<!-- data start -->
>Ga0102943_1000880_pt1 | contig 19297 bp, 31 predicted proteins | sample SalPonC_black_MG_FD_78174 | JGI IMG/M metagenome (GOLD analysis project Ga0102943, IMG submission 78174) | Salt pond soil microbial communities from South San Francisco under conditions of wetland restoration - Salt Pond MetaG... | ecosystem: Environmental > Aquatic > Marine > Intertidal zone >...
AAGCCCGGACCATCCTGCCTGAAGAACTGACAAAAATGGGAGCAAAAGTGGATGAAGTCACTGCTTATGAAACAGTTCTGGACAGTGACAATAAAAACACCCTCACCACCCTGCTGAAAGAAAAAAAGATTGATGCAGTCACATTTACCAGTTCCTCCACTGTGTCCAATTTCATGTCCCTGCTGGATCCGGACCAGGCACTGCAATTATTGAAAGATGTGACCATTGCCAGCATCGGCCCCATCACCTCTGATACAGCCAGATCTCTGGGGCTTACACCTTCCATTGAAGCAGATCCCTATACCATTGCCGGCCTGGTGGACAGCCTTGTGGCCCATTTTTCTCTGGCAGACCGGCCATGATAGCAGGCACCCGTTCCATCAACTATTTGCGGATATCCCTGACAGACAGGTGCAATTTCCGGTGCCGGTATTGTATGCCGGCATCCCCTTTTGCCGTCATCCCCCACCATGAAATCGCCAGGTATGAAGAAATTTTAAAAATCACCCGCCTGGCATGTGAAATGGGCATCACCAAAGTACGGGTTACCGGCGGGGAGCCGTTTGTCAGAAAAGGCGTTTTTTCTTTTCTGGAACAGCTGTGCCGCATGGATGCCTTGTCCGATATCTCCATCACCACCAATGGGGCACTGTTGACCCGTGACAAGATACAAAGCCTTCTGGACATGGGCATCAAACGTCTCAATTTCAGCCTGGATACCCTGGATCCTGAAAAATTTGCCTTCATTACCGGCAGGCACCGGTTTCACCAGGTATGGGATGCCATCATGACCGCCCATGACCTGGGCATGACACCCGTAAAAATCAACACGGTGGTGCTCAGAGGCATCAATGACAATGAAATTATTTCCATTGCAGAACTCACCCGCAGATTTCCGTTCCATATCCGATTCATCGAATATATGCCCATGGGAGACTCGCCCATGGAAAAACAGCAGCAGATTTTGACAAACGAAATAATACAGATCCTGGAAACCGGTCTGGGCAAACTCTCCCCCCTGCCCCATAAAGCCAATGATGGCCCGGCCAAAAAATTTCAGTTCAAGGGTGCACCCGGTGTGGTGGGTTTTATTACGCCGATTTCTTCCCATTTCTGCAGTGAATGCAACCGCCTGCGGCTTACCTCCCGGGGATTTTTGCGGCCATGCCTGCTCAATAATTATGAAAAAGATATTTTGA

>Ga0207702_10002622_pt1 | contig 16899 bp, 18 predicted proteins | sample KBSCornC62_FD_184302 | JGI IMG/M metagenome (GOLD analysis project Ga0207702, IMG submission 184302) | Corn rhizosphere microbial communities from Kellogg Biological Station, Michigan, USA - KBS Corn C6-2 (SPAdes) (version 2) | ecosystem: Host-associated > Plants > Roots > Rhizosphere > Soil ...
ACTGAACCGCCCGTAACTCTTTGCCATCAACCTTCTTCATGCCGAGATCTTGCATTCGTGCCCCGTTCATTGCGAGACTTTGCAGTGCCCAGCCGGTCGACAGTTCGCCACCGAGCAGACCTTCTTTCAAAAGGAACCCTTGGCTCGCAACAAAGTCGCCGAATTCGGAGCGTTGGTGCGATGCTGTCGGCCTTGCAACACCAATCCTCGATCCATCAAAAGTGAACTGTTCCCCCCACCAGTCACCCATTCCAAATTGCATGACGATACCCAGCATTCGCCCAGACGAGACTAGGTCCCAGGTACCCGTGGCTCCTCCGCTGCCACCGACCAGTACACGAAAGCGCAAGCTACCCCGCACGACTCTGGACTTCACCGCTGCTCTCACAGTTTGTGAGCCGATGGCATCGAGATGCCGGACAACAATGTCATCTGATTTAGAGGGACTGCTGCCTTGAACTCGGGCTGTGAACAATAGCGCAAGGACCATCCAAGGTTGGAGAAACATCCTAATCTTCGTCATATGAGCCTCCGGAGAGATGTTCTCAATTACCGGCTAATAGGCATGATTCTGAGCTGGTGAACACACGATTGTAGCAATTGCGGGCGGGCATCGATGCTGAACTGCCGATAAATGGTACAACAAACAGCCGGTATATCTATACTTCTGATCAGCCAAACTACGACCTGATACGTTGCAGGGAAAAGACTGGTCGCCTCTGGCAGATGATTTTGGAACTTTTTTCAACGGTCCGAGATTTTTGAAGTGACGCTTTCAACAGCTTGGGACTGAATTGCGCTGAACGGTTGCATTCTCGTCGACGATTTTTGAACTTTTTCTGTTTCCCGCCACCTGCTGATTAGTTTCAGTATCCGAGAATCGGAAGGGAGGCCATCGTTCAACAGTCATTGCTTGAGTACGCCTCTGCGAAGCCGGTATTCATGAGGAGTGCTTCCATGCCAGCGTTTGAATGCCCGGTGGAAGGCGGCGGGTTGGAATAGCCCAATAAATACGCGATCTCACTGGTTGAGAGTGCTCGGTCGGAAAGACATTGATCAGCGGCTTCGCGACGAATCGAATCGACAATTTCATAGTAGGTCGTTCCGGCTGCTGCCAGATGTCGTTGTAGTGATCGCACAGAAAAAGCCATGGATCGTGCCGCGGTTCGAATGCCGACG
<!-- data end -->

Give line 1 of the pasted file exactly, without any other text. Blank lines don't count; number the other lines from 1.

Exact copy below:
>Ga0102943_1000880_pt1 | contig 19297 bp, 31 predicted proteins | sample SalPonC_black_MG_FD_78174 | JGI IMG/M metagenome (GOLD analysis project Ga0102943, IMG submission 78174) | Salt pond soil microbial communities from South San Francisco under conditions of wetland restoration - Salt Pond MetaG... | ecosystem: Environmental > Aquatic > Marine > Intertidal zone >...